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A deployable mechanism concept for the collection of small-to-medium-size space debris

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St-Onge, David, Sharf, Inna, Sagnières, Luc et Gosselin, Clément. 2018. « A deployable mechanism concept for the collection of small-to-medium-size space debris ». Advances in Space Research, vol. 61, nº 5. pp. 1286-1297.
Compte des citations dans Scopus : 1.

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Abstract

Current efforts in active debris removal strategies and mission planning focus on removing the largest, most massive debris. It can be argued, however, that small untrackable debris, specifically those smaller than 5 cm in size, also pose a serious threat. In this work, we propose and analyze a mission to sweep the most crowded Low Earth Orbit with a large cupola device to remove small-to-medium-size debris. The cupola consists of a deployable mechanism expanding more than 25 times its storage size to extend a membrane covering its surface. The membrane is sufficiently stiff to capture most small debris and to slow down the medium-size objects, thus accelerating their fall. An overview of the design of a belt-driven rigid-link mechanism proposed to support the collecting cupola surface is presented, based on our previous work. Because of its large size, the cupola will be subject to significant aerodynamic drag; thus, orbit maintenance analysis is carried out using the DTM-2013 atmospheric density model and it predicts feasible requirements. While in operation, the device will also be subject to numerous hyper-velocity impacts which may significantly perturb its orientation from the desired attitude for debris collection. Thus, another important feature of the proposed debris removal device is a distributed array of flywheels mounted on the cupola for reorienting and stabilizing its attitude during the mission. Analysis using a stochastic modeling framework for hyper-velocity impacts demonstrates that three-axes attitude stabilization is achievable with the flywheels array. MASTER-2009 software is employed to provide relevant data for all debris related estimates, including the debris fluxes for the baseline mission design and for assessment of its expected performance. Space debris removal is a high priority for ensuring sustainability of space and continual launch and operation of man-made space assets. This manuscript presents the first analysis of a small-to-medium size debris removal mission, albeit finding it to not be economically viable at the present time.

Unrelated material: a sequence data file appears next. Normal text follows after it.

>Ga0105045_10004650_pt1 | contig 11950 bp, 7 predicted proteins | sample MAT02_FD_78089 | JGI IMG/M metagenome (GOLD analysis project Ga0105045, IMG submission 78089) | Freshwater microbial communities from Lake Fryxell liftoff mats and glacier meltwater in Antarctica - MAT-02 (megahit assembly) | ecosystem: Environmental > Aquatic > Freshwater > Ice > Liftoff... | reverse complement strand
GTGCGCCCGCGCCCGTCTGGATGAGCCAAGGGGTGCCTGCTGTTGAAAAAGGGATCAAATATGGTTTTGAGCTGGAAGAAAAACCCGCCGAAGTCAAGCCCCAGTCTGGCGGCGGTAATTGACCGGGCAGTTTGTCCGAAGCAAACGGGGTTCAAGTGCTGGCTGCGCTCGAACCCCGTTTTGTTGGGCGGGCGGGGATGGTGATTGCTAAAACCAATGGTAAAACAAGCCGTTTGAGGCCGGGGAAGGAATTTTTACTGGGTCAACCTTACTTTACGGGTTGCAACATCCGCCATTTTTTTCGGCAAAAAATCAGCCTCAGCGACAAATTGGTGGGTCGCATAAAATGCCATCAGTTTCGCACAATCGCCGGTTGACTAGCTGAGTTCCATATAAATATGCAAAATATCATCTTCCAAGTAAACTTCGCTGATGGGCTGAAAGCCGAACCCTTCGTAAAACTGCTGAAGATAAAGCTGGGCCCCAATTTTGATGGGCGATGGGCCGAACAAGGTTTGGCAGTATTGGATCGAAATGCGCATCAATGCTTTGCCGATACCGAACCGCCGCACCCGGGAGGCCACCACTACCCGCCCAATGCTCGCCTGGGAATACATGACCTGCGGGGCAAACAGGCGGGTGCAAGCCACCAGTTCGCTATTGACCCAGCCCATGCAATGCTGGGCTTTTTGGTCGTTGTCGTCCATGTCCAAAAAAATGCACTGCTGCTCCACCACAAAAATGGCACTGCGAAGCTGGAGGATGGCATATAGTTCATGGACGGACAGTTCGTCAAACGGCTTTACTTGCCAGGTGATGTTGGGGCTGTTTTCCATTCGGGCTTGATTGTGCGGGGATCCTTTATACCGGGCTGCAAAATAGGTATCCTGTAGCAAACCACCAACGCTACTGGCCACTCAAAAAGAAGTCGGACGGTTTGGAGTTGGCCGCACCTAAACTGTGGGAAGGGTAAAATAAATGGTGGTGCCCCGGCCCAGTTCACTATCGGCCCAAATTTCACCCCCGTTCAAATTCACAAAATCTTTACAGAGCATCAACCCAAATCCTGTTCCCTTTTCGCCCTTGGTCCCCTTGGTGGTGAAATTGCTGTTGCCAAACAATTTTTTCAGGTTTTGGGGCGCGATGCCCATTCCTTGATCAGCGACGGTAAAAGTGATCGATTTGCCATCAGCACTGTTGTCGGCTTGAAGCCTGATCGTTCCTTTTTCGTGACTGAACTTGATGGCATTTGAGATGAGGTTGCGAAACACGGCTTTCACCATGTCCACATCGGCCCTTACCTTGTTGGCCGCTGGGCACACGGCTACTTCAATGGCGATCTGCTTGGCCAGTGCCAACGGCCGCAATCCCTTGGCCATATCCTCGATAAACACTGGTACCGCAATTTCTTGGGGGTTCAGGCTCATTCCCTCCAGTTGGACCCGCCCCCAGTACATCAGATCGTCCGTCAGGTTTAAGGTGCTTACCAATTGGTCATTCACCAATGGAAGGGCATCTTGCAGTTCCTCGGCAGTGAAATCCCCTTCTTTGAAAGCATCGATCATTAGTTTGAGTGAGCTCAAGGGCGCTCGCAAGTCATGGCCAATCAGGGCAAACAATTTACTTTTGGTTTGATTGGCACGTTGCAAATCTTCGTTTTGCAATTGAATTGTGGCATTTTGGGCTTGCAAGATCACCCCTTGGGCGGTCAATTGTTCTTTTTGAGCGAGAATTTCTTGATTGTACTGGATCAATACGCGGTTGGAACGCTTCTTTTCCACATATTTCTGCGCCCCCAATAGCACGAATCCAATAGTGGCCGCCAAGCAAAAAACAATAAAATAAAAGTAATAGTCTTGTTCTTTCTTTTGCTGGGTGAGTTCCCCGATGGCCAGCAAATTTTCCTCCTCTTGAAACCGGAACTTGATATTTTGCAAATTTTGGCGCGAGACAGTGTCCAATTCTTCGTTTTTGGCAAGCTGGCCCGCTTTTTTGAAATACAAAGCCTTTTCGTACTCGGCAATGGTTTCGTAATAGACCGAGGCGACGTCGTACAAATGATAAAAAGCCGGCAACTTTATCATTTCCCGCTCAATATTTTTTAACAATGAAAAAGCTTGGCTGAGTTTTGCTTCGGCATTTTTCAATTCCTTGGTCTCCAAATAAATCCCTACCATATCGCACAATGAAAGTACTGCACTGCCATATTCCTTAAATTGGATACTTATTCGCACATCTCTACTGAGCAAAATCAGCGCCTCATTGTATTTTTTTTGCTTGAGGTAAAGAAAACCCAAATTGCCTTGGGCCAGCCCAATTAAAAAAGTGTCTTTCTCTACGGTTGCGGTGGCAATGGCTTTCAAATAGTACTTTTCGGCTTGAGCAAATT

Item Type: Peer reviewed article published in a journal
Professor:
Professor
St-Onge, David
Affiliation: Autres
Date Deposited: 03 Jul 2019 21:37
Last Modified: 26 Dec 2019 05:00
URI: https://espace2.etsmtl.ca/id/eprint/18905

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